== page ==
Private buyers are deserting electric and hybrid vehicles as Australia continues to trail other western countries when it comes to retail incentives.
The latest official figures for the Australian new car market reveal that private year-to-date sales of electric vehicles (EVs) fell 75 per cent compared with August 2015, while private hybrid sales dropped 17 per cent for the same period.
The overall EV segment also plummeted – to 179 units – albeit from a relatively low base of just 639 units.
Overall hybrid sales actually increased from 8232 to 8464 units, though this three per cent rise was driven by a 13 per cent lift in government and fleet purchases.
The entire family of the world’s most famous hybrid, the Toyota Prius, is also struggling. Year-on-year sales show significant sales decreases for the regular Prius which is down by 20 percent), Prius C city car (-27 percent) and Prius V people-mover (-20 percent).
BMW Australia told Wheels magazine earlier in 2016 that is has been continuing to lobby politicians to take action to incentivise environmentally friendly vehicles.
“We’ve been extremely active for at least 18 months in terms of speaking to government departments – federal, state, local,” said BMW Australia’s general manager of corporate communications, Lenore Fletcher.
“It’s something that’s an ongoing and very strong activity within BMW.
“We’re not asking for huge incentives, but if you look at European or USA models, the fact that Australia has nothing in place is quite distressing.
“We need to see the government have some say in what is going to happen going forward, to encourage consumer awareness. If we can get the government on board, talking about this outwardly, saying that it’s a good thing to be sustainable, it will definitely grow.”
BMW is among a number of luxury car brands introducing a new wave of plug-in hybrid vehicles.
Mercedes-Benz, Audi and Volvo are also launching models that offer varying electric-only range from an electric motor that can be recharged via power outlets.
The models also employ a conventional internal combustion engine, which combines with the electric motor for all-round performance and also eradicates ‘range anxiety’ – the fear of running out of battery power.
When Mercedes-Benz Australia announced in 2015 it would introduce a range of plug-in hybrids, corporate communications manager Jerry Stamoulis acknowledged it would need to be patient regarding sales of the most fuel-efficient variants of its C-Class and S-Class sedans, and GLE SUV.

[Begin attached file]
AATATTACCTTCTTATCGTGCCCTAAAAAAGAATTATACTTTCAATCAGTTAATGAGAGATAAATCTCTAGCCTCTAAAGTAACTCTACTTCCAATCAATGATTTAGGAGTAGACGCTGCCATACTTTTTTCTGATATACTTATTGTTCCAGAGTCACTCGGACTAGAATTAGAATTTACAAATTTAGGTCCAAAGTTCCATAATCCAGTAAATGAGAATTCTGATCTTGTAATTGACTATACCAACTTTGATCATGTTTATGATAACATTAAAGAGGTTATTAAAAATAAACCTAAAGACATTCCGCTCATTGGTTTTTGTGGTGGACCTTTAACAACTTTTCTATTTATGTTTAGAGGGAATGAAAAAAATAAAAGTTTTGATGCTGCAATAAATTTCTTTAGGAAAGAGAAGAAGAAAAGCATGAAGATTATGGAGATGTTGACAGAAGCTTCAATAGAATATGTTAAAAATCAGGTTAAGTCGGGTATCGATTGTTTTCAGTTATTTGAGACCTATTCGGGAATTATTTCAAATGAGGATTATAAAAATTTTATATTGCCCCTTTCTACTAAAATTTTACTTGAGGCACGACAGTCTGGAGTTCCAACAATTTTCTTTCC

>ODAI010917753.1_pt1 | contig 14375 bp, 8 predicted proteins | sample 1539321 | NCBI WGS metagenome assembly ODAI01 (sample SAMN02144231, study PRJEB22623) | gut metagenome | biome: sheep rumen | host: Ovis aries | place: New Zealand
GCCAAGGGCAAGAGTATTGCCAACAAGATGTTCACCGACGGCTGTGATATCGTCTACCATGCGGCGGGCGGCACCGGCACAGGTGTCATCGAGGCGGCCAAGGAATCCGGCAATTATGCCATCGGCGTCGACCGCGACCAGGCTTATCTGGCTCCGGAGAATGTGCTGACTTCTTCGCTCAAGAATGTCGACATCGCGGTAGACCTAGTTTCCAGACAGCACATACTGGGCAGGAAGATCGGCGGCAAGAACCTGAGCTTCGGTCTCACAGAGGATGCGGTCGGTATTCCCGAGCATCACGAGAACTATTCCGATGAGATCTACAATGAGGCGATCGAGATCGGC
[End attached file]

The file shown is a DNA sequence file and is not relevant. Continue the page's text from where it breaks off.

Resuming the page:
“This is a long-term strategy for us; this will be our future,” Stamoulis said. “Once government incentives catch up, once infrastructure catches up, we’ll be ready with the best possible product in the market.”
And Korean brand Kia has blamed Australia’s lack of incentives for its reluctance to sell a new range of hybrids in this country.
The International Council on Clean Transportation (ICCT) wrote in a white paper, published in May 2016, that: “Substantial fiscal incentives are the most important driver of EV uptake. Countries and cities with high fiscal incentives have been more successful at transitioning to electric mobility.”
The UK, numerous European countries and the US have all been pro-active in developing incentive schemes for EVs and hybrids.
The UK has extended its Plug-In Car Grant until 2020, this year changing to a tiered system that offered up to 4500 (about $7600) for a vehicle with CO2 emissions below 50 grams per kilometre and a zero-emissions range capability of at least 70 miles (113km).
And California, the most progressive – and even aggressive – of the US’s 52 states when it comes to environmental action, operates the Clean Vehicle Rebate Project.
The scheme provides rebates up to US$5000 for the purchase or lease of the cleanest vehicles. $1500 is available for plug-in hybrid models such as the Audi A3 e-tron, $2500 for battery electric models such as the i3 and Tesla Model S, with the maximum $5000 offered for hydrogen vehicles such as the Hyundai Tucson Fuel Cell.
There are no signs, however, that Australia is close to catching up with other parts of the world.
Only two of Australia’s eight states offer any semblance of an incentive for EVs or hybrids. Victoria offers a token $100 saving on its $284.70 annual vehicle registration fee, while the ACT is slightly more generous – waiving stamp duty on any vehicle that produces less than 130 grams of CO2 per kilometre.